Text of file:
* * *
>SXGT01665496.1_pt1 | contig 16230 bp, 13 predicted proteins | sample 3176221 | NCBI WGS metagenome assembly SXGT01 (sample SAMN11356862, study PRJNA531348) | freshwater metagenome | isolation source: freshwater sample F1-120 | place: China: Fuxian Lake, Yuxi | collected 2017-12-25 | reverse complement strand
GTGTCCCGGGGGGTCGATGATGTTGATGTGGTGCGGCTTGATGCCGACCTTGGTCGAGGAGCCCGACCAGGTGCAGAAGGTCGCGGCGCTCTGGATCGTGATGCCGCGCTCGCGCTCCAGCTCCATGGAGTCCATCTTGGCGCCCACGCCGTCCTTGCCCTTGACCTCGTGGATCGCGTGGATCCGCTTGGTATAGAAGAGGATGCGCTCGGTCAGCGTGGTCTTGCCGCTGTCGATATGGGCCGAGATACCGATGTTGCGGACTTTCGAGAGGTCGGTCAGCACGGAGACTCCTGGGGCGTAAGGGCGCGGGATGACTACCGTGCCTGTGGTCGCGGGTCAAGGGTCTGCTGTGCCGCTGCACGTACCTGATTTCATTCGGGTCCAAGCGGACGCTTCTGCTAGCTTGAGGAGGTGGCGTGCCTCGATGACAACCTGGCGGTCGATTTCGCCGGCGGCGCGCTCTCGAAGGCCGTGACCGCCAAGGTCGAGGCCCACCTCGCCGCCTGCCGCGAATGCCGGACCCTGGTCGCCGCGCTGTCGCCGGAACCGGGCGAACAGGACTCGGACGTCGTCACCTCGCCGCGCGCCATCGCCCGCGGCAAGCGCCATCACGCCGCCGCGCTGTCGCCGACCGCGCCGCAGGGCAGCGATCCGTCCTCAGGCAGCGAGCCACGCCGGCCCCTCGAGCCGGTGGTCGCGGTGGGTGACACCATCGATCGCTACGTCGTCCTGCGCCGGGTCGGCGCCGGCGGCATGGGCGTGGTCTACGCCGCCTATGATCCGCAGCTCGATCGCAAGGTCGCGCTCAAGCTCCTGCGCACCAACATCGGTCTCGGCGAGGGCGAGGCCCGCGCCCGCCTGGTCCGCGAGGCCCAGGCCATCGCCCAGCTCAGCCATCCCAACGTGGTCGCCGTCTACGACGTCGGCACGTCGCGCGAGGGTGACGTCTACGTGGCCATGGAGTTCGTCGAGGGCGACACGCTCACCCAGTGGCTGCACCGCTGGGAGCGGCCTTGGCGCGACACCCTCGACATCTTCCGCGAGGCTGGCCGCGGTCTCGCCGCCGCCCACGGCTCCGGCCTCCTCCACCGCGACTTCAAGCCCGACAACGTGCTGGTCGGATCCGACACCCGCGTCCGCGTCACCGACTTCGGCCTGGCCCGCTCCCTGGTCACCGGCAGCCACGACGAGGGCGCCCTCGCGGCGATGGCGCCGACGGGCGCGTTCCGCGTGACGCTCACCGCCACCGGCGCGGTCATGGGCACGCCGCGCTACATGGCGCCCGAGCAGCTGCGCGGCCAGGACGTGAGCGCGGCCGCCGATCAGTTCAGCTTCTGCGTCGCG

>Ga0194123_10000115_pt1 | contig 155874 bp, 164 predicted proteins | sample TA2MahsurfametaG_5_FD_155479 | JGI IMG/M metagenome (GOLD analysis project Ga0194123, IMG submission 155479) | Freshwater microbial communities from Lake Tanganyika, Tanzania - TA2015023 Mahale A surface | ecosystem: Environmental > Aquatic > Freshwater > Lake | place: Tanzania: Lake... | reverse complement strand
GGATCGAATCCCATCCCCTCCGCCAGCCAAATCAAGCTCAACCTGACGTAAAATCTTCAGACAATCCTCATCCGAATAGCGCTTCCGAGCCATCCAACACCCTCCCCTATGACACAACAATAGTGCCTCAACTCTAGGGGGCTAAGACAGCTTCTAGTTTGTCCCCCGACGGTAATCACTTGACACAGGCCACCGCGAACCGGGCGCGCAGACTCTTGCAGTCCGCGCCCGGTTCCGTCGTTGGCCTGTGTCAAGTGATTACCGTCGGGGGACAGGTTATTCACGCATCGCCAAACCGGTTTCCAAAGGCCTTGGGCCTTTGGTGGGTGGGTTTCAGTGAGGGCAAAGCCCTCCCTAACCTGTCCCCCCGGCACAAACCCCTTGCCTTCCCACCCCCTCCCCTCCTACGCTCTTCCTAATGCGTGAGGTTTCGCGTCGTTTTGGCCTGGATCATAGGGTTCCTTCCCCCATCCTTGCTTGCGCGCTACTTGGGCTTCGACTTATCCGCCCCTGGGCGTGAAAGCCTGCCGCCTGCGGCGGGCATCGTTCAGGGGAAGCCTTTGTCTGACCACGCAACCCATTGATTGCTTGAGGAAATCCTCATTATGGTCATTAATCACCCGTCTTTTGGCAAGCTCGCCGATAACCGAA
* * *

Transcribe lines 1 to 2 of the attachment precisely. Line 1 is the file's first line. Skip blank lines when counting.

>SXGT01665496.1_pt1 | contig 16230 bp, 13 predicted proteins | sample 3176221 | NCBI WGS metagenome assembly SXGT01 (sample SAMN11356862, study PRJNA531348) | freshwater metagenome | isolation source: freshwater sample F1-120 | place: China: Fuxian Lake, Yuxi | collected 2017-12-25 | reverse complement strand
GTGTCCCGGGGGGTCGATGATGTTGATGTGGTGCGGCTTGATGCCGACCTTGGTCGAGGAGCCCGACCAGGTGCAGAAGGTCGCGGCGCTCTGGATCGTGATGCCGCGCTCGCGCTCCAGCTCCATGGAGTCCATCTTGGCGCCCACGCCGTCCTTGCCCTTGACCTCGTGGATCGCGTGGATCCGCTTGGTATAGAAGAGGATGCGCTCGGTCAGCGTGGTCTTGCCGCTGTCGATATGGGCCGAGATACCGATGTTGCGGACTTTCGAGAGGTCGGTCAGCACGGAGACTCCTGGGGCGTAAGGGCGCGGGATGACTACCGTGCCTGTGGTCGCGGGTCAAGGGTCTGCTGTGCCGCTGCACGTACCTGATTTCATTCGGGTCCAAGCGGACGCTTCTGCTAGCTTGAGGAGGTGGCGTGCCTCGATGACAACCTGGCGGTCGATTTCGCCGGCGGCGCGCTCTCGAAGGCCGTGACCGCCAAGGTCGAGGCCCACCTCGCCGCCTGCCGCGAATGCCGGACCCTGGTCGCCGCGCTGTCGCCGGAACCGGGCGAACAGGACTCGGACGTCGTCACCTCGCCGCGCGCCATCGCCCGCGGCAAGCGCCATCACGCCGCCGCGCTGTCGCCGACCGCGCCGCAGGGCAGCGATCCGTCCTCAGGCAGCGAGCCACGCCGGCCCCTCGAGCCGGTGGTCGCGGTGGGTGACACCATCGATCGCTACGTCGTCCTGCGCCGGGTCGGCGCCGGCGGCATGGGCGTGGTCTACGCCGCCTATGATCCGCAGCTCGATCGCAAGGTCGCGCTCAAGCTCCTGCGCACCAACATCGGTCTCGGCGAGGGCGAGGCCCGCGCCCGCCTGGTCCGCGAGGCCCAGGCCATCGCCCAGCTCAGCCATCCCAACGTGGTCGCCGTCTACGACGTCGGCACGTCGCGCGAGGGTGACGTCTACGTGGCCATGGAGTTCGTCGAGGGCGACACGCTCACCCAGTGGCTGCACCGCTGGGAGCGGCCTTGGCGCGACACCCTCGACATCTTCCGCGAGGCTGGCCGCGGTCTCGCCGCCGCCCACGGCTCCGGCCTCCTCCACCGCGACTTCAAGCCCGACAACGTGCTGGTCGGATCCGACACCCGCGTCCGCGTCACCGACTTCGGCCTGGCCCGCTCCCTGGTCACCGGCAGCCACGACGAGGGCGCCCTCGCGGCGATGGCGCCGACGGGCGCGTTCCGCGTGACGCTCACCGCCACCGGCGCGGTCATGGGCACGCCGCGCTACATGGCGCCCGAGCAGCTGCGCGGCCAGGACGTGAGCGCGGCCGCCGATCAGTTCAGCTTCTGCGTCGCG